Wednesday, September 10, 2008

The Hanging Tree revisited

In response to my earlier post, "The Hanging Tree, continued," Mike Bornia sent the photos above and writes,...
"I am a Docent for the Irvine Ranch Conservancy, the managing organization for the area where Hangman's Tree is located. I first became aware of this tree and plaque from a guest on one of my hikes this past Saturday. A subsequent online search for information brought me to this great local history blog. This morning Dave, our public programs director, and I went to the Hangman's Tree location. Please note that this is private property and legal access must be through the Irvine Ranch Conservancy.
"From the access road we hiked down to the plaque. From that location the actual tree is to the left. The stand of sycamores are in a gully, about 20-30 feet below ground level from where I was standing. The area is also overgrown with black mustard and milk thistle which stand about eight feet tall, further obscuring the trees.
"We hiked down to the bottom of the gully and turned left to view the Hangman's Tree which had some superficial scorch marks from the fire last October. There is also an active bee hive in the tree. I took several pictures of the tree and of the actual branch which I will send to Chris Jepsen. The tree is remarkably in good condition considering its age.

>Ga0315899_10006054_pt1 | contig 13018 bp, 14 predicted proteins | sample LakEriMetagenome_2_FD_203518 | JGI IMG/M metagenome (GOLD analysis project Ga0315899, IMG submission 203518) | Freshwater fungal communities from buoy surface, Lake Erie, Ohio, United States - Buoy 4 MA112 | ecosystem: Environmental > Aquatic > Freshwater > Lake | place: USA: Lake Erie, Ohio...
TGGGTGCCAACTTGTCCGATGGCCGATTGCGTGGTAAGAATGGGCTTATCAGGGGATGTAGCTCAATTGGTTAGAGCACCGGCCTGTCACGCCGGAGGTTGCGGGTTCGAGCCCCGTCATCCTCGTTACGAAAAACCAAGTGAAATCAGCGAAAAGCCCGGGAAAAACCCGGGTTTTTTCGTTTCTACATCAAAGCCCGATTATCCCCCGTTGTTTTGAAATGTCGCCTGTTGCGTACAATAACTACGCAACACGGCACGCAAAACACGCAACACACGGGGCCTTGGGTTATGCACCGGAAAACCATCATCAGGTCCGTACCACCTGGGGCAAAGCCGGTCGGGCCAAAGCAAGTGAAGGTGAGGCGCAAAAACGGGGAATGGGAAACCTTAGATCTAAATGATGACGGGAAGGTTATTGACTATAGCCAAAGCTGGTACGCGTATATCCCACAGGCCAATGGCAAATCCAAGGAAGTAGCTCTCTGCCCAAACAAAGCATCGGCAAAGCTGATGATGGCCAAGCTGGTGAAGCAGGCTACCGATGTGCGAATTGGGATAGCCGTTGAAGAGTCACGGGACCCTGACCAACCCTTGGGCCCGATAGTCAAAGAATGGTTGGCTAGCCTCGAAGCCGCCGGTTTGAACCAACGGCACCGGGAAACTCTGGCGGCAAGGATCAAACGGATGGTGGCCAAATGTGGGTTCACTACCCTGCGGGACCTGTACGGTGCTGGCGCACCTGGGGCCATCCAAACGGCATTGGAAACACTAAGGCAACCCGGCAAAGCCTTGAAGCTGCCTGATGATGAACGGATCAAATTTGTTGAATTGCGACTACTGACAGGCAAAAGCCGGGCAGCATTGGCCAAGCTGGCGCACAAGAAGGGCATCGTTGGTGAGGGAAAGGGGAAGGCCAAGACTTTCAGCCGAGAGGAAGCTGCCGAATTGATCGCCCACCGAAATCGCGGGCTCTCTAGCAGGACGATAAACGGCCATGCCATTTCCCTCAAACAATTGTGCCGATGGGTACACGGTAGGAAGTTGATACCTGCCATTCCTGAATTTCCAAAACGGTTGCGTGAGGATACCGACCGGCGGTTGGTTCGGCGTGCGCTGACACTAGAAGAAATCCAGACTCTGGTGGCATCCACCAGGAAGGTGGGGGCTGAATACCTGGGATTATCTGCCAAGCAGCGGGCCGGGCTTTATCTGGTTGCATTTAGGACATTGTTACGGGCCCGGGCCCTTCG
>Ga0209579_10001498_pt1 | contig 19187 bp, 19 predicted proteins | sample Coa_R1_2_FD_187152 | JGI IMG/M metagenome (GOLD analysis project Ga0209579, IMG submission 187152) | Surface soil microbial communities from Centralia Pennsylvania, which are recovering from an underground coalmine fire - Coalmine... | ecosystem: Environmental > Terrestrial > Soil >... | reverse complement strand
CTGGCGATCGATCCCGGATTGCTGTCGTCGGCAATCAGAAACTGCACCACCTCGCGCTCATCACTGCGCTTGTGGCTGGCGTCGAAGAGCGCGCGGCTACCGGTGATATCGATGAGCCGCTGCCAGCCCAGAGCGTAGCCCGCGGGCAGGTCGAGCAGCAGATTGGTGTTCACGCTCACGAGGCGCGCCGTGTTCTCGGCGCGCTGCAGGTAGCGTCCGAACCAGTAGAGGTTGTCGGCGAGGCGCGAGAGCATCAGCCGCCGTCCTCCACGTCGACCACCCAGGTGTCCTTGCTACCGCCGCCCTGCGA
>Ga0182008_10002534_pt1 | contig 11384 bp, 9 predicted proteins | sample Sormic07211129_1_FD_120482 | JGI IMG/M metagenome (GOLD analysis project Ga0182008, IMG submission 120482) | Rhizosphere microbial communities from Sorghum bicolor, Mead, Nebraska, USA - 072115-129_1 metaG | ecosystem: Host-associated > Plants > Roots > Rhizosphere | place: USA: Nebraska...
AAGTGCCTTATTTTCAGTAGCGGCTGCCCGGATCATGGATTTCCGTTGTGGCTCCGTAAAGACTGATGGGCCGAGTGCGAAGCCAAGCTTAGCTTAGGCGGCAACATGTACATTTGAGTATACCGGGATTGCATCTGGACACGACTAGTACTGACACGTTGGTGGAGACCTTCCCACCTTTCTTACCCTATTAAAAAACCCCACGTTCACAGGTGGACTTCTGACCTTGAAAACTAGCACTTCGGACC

"We have decided to add this location to our public programs and will also visit the nearby 1965 crash site of a military transport which took off from El Toro in heavy fog and failed to clear Loma Ridge. Seventy-two Marines and 12 crew perished. The location still has aircraft remnants. The hike to these two locations will be available in a few months. Please check our website for information on our hiking, mountain biking, and equestrian outings."
Thanks, Mike! You've done some great sleuthing and you'll be providing a really great service to those of us who want to see these historically significant sites. Hope I can join you on one of your upcoming hiking tours.


itsnotaplace said...

That is very cool to find out the tree still exists and survived the fires!

I wonder why the marker is as far from the tree as it is. Does the marker indicate the direction to the tree or does it seem to indicate that the marker IS supposed to be the location of the tree?

Mike B said...

The marker overlooks the line of sycamores and is placed to be easily spotted. If the marker was placed next to the tree (in the gully), it would not be visible from the hillside.

The tree itself is unique with it's long branch parallel to the ground, so there's no mistaking it.